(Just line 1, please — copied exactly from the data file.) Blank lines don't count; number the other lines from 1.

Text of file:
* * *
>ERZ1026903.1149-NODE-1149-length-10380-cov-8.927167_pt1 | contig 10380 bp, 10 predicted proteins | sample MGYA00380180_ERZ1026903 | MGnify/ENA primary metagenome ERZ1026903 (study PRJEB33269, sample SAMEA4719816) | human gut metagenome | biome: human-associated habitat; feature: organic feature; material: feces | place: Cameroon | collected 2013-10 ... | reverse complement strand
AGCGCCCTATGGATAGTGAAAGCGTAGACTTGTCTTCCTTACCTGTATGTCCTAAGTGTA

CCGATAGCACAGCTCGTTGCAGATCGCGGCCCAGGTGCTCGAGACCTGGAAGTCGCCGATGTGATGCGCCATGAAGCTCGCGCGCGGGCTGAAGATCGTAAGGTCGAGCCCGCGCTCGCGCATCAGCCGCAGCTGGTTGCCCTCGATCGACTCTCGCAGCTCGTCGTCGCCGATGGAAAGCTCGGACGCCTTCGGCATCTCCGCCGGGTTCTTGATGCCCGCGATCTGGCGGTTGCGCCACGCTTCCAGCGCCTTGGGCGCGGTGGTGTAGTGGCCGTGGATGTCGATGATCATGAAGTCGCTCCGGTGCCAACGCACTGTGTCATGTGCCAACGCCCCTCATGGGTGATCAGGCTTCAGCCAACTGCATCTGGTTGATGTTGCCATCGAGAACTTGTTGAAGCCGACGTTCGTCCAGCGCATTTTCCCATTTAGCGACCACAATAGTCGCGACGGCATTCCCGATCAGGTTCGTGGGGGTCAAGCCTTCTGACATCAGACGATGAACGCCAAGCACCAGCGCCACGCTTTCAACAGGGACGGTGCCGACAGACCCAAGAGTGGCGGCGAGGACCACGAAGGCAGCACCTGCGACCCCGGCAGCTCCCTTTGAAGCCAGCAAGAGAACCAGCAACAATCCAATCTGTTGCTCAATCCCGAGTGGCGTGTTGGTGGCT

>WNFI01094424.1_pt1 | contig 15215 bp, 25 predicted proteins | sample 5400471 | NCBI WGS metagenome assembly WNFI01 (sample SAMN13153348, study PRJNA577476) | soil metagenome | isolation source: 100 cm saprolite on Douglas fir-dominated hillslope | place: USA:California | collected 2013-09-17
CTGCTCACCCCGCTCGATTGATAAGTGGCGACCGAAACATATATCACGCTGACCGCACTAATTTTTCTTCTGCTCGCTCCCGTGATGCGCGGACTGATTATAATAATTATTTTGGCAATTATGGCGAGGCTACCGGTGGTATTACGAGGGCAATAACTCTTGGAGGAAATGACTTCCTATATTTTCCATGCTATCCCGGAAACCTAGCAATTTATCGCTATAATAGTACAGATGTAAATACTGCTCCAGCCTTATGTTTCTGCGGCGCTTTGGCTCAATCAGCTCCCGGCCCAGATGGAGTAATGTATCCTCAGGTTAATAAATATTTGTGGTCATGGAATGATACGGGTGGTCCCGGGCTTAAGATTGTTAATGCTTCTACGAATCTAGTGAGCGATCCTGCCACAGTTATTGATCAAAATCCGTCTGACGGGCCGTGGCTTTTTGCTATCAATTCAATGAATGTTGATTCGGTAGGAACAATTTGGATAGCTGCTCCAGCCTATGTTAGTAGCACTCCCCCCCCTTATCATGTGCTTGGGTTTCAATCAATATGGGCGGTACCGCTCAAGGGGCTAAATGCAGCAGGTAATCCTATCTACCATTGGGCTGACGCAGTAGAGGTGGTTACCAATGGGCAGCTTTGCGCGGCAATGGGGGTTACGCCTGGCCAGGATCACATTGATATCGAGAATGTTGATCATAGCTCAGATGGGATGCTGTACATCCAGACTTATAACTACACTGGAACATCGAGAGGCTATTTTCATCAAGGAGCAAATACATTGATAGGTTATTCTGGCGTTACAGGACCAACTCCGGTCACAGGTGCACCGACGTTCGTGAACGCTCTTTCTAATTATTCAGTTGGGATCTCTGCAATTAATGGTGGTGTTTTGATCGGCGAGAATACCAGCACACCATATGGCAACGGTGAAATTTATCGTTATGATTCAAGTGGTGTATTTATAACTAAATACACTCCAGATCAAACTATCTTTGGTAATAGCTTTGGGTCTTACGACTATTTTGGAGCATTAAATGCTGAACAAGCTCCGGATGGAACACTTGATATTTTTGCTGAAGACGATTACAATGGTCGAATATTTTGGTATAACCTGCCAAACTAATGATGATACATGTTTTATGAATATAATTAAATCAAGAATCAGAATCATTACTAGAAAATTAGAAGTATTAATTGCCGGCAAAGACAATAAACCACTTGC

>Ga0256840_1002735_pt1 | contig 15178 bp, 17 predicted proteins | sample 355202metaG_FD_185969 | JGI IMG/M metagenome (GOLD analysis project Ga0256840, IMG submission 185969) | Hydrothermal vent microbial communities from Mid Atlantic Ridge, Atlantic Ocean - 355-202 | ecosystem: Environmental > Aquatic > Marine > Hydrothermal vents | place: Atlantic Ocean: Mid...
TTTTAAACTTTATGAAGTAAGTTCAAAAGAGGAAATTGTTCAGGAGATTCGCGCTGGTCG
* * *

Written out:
>ERZ1026903.1149-NODE-1149-length-10380-cov-8.927167_pt1 | contig 10380 bp, 10 predicted proteins | sample MGYA00380180_ERZ1026903 | MGnify/ENA primary metagenome ERZ1026903 (study PRJEB33269, sample SAMEA4719816) | human gut metagenome | biome: human-associated habitat; feature: organic feature; material: feces | place: Cameroon | collected 2013-10 ... | reverse complement strand